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Original article
Social networks as drivers of syphilis and HIV infection among young men who have sex with men
  1. Kayo Fujimoto1,
  2. Charlene A Flash2,
  3. Lisa M Kuhns3,4,
  4. Ju-Yeong Kim1,
  5. John A Schneider5,6
  1. 1 Center for Health Promotion and Prevention Research, Department of Health Promotion and Behavioral Sciences, Department of Biostatistics and Data Science, School of Public Health, University of Texas Health Science Center at Houston, Houston, TX, US
  2. 2 Division of Infectious Diseases, Department of Medicine, Baylor College of Medicine, Houston, Texas, USA
  3. 3 Division of Adolescent Medicine, Ann & Robert H Lurie Children’s Hospital, Chicago, Illinois, USA
  4. 4 Department of Pediatrics, Feinberg School of Medicine, Northwestern University, Chicago, Illinois, USA
  5. 5 Departments of Medicine and Public Health Sciences, University of Chicago, Chicago, IL, USA
  6. 6 Chicago Center for HIV Elimination, University of Chicago, Chicago, IL, USA
  1. Correspondence to Prof. John A Schneider, Departments of Medicine and Public Health Sciences, University of Chicago, 5837 South Maryland Avenue MC 5065, Chicago, IL 60637; jschnei1{at}medicine.bsd.uchicago.edu

Abstract

Objectives Syphilis and HIV epidemics overlap, yet little is known about combined network and behavioural factors that drive syphilis-HIV coinfection. Our study objective was to assess network contexts and sexual behaviours associated with syphilis-HIV co-infection and monoinfection among a particularly vulnerable subgroup: young Black men who have sex with men (YBMSM). To achieve this objective, we examined factors associated with coinfection by each subgroup as classified by syphilis-HIV infection status: (A) HIV monoinfected, (B) syphilis monoinfected and (C) neither syphilis infected nor HIV infected. In addition, we further identified the factors that are associated with HIV infection or syphilis monoinfection.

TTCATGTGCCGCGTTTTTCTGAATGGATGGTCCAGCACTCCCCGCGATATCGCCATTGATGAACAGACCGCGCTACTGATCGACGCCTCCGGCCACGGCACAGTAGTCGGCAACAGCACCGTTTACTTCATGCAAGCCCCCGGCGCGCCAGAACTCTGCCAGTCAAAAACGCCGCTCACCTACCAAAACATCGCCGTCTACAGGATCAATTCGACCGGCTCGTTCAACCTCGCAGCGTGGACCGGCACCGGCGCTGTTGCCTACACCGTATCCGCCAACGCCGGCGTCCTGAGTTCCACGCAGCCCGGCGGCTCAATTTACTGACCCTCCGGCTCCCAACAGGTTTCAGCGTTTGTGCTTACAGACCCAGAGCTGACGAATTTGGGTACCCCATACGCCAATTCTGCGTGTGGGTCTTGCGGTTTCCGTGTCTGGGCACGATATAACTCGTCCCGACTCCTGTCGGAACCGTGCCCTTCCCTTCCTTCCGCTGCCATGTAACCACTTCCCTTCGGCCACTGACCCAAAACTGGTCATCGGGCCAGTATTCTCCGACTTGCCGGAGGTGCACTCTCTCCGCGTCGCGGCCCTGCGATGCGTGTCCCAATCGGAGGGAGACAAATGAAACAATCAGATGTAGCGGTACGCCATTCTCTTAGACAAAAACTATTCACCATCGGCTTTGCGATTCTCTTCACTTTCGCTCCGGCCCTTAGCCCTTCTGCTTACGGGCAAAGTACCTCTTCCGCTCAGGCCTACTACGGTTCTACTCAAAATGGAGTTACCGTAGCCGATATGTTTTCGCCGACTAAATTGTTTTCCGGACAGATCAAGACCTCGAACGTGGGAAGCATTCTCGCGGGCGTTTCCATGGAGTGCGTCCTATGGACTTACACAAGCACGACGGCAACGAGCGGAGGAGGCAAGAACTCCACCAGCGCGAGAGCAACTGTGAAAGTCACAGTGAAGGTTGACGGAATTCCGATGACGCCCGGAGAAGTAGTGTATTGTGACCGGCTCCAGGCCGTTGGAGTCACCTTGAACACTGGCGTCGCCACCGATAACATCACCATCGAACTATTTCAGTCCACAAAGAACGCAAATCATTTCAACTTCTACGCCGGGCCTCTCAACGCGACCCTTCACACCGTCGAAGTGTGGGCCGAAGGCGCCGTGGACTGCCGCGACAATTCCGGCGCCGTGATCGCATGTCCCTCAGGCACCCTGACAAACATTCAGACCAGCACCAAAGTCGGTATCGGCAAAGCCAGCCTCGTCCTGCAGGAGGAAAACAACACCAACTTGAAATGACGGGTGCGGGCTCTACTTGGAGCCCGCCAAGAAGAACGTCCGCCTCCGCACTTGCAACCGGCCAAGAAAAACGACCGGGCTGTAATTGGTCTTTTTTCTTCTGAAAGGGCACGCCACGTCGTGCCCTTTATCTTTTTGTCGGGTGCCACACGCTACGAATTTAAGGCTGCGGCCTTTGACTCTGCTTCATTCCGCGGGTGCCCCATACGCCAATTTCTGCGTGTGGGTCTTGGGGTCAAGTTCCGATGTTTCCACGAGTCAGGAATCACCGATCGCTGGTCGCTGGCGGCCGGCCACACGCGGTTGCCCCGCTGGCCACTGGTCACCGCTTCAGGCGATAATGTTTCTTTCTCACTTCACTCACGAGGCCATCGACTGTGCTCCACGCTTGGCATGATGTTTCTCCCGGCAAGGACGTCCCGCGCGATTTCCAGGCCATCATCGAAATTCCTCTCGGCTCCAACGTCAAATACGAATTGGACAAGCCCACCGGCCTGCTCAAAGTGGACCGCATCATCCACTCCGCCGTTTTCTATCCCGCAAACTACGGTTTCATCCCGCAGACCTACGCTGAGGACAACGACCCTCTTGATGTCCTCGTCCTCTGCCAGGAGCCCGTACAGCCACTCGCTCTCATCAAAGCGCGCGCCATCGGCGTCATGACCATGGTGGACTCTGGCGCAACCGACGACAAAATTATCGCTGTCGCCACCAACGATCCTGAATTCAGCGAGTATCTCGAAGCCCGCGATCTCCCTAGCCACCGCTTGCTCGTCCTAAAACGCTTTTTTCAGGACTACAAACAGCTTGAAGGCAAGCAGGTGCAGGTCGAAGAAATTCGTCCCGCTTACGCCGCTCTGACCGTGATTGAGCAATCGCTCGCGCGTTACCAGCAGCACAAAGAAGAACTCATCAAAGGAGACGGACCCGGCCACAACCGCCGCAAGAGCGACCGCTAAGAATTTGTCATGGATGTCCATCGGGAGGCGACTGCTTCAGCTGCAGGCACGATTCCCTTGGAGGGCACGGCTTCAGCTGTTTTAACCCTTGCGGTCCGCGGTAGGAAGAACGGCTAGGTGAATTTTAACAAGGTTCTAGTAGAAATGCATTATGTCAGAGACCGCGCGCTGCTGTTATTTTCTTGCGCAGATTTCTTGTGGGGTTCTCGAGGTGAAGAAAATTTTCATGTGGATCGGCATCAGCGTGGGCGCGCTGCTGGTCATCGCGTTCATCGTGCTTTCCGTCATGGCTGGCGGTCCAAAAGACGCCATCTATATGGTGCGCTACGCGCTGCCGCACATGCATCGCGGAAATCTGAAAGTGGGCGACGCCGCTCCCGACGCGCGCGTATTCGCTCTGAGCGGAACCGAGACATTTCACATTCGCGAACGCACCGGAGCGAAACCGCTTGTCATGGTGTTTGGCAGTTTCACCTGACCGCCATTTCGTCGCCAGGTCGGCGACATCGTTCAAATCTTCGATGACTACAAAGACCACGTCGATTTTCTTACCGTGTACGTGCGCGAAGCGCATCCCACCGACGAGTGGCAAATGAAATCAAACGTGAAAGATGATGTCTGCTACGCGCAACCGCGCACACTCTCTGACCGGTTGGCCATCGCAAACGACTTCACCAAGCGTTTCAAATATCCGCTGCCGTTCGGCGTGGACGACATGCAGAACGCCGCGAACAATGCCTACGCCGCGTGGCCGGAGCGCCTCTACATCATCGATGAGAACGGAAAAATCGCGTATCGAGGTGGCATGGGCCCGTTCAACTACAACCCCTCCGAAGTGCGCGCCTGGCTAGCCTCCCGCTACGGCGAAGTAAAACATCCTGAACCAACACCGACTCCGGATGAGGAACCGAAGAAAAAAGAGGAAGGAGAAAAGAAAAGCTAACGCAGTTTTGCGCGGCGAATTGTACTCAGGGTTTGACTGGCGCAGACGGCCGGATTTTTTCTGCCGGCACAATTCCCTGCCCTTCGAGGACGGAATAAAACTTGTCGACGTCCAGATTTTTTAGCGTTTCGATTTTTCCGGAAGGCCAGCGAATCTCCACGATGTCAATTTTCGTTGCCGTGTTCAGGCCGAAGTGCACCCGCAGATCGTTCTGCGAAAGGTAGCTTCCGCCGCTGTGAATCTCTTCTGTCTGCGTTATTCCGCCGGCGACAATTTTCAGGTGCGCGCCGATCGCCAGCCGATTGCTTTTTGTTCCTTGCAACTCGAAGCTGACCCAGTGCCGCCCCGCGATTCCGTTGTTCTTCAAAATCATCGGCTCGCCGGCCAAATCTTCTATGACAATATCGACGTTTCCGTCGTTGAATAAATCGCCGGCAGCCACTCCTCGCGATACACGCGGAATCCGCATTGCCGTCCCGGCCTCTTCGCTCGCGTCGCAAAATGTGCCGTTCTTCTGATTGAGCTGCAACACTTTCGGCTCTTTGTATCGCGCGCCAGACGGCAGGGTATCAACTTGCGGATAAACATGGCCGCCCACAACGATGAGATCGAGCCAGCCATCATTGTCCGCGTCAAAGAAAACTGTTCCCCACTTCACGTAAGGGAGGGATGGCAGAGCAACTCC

Methods Data were collected from a sample of 365 YBMSM, aged 16–29 years, recruited through respondent-driven sampling between 2014 and 2016, in two cities with large HIV epidemics: Houston, TX, and Chicago, IL. We conducted a series of multinomial logistic regression models to predict coinfection, HIV monoinfection and syphilis monoinfection as a function of network and sexual behavioural factors.

Results Coinfection was associated with having network members who are coinfected or HIV infected within one’s social network. Syphilis monoinfection was associated with a higher number of social venues attended, and HIV monoinfection was associated with having more condomless top partners.

Conclusion Public health interventions that address the diagnosis and treatment of syphilis infection and ensure that those with syphilis are being tested for HIV may be promising in limiting the synergy of syphilis-HIV infections in onward transmission. Advancing HIV and syphilis prevention efforts in high-prevalence networks may allow prioritisation of limited resources.

  • HIV
  • syphilis
  • social network analysis
  • sexual risk behavior
  • multinomial logistic regression
  • young Black men who have sex with men (MSM)
  • co-infection

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Introduction

In the USA, primary and secondary (P&S) syphilis rates have doubled between 2005 and 2013. Between 2009 and 2013, 91.1% of new infections occurred among men, and the highest percentage increase was among men who have sex with men (MSM) aged 25–29.1 The increase in syphilis rates among Black MSM was eight times greater than those among White MSM during 2005 and 2008.2 As of 2013, the rate of increase among Black MSM has slowed; however, Black MSM still bear a disproportionate infection rate, with 27.9 cases per 100 000 Black MSM as compared with 5.4 cases per 100 000 White MSM.1 Among Black MSM, syphilis rates were highest among the younger age groups of 20–29, whereas among White MSM, the older age groups of 35–44 had the highest rates.2